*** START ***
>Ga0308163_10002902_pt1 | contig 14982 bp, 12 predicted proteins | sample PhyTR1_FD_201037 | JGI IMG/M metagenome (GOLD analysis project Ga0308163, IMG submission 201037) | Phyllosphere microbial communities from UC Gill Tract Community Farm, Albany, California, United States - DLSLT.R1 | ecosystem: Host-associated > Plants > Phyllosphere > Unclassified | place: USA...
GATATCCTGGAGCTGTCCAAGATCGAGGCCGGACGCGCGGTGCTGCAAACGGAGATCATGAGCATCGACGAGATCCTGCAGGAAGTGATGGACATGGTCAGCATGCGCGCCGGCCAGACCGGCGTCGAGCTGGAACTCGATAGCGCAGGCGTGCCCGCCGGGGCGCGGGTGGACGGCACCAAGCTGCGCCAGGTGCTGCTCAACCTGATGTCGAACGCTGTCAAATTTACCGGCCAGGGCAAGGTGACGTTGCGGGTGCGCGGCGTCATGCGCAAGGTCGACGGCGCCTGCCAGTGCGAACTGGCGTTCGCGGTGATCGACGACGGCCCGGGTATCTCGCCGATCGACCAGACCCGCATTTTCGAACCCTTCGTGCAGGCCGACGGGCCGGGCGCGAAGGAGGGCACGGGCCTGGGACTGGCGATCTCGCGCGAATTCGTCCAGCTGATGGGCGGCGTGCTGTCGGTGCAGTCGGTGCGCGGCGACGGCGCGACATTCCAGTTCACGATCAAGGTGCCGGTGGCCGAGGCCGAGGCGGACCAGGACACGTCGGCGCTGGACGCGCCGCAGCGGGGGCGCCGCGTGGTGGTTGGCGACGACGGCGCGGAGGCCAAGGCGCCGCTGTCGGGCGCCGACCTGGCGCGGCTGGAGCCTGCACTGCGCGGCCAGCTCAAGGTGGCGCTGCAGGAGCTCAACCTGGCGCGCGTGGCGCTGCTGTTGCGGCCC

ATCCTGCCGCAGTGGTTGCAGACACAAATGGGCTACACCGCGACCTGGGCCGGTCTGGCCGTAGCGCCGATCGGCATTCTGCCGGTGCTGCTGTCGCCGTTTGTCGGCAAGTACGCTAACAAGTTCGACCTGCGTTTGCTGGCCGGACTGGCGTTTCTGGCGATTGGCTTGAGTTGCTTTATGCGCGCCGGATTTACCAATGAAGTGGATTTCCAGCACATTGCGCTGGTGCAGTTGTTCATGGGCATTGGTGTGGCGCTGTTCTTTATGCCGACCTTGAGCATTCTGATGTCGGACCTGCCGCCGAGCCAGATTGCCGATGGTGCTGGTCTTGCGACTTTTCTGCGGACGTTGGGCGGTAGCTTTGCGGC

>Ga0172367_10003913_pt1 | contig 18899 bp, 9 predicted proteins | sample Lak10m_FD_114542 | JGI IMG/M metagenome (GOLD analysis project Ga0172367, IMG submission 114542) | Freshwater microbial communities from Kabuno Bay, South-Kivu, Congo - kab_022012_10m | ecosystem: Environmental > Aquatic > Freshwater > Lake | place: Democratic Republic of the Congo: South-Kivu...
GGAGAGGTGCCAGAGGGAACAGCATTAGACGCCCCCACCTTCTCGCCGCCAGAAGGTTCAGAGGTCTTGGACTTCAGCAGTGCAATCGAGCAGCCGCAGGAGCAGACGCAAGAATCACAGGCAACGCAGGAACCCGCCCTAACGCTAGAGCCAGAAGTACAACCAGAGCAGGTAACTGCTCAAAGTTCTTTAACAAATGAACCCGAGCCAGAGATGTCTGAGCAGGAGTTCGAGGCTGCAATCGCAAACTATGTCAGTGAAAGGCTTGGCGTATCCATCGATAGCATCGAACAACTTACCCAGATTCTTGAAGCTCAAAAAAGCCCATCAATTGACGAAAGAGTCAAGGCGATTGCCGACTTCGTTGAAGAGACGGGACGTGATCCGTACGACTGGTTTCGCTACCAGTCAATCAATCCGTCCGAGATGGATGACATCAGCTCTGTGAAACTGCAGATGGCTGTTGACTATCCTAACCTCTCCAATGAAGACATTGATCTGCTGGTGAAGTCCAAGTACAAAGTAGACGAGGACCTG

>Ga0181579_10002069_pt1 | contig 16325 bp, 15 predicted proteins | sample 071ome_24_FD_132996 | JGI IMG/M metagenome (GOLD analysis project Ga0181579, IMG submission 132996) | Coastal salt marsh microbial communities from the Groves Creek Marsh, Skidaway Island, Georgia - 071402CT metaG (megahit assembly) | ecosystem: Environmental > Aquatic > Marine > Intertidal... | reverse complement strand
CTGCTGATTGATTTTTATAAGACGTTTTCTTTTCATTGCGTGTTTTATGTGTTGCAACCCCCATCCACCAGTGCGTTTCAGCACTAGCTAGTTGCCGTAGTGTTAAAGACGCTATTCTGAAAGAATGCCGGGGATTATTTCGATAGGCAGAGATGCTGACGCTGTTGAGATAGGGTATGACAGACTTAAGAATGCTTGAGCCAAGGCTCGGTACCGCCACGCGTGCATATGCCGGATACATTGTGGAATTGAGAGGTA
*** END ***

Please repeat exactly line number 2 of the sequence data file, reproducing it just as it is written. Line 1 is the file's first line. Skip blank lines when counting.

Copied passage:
GATATCCTGGAGCTGTCCAAGATCGAGGCCGGACGCGCGGTGCTGCAAACGGAGATCATGAGCATCGACGAGATCCTGCAGGAAGTGATGGACATGGTCAGCATGCGCGCCGGCCAGACCGGCGTCGAGCTGGAACTCGATAGCGCAGGCGTGCCCGCCGGGGCGCGGGTGGACGGCACCAAGCTGCGCCAGGTGCTGCTCAACCTGATGTCGAACGCTGTCAAATTTACCGGCCAGGGCAAGGTGACGTTGCGGGTGCGCGGCGTCATGCGCAAGGTCGACGGCGCCTGCCAGTGCGAACTGGCGTTCGCGGTGATCGACGACGGCCCGGGTATCTCGCCGATCGACCAGACCCGCATTTTCGAACCCTTCGTGCAGGCCGACGGGCCGGGCGCGAAGGAGGGCACGGGCCTGGGACTGGCGATCTCGCGCGAATTCGTCCAGCTGATGGGCGGCGTGCTGTCGGTGCAGTCGGTGCGCGGCGACGGCGCGACATTCCAGTTCACGATCAAGGTGCCGGTGGCCGAGGCCGAGGCGGACCAGGACACGTCGGCGCTGGACGCGCCGCAGCGGGGGCGCCGCGTGGTGGTTGGCGACGACGGCGCGGAGGCCAAGGCGCCGCTGTCGGGCGCCGACCTGGCGCGGCTGGAGCCTGCACTGCGCGGCCAGCTCAAGGTGGCGCTGCAGGAGCTCAACCTGGCGCGCGTGGCGCTGCTGTTGCGGCCC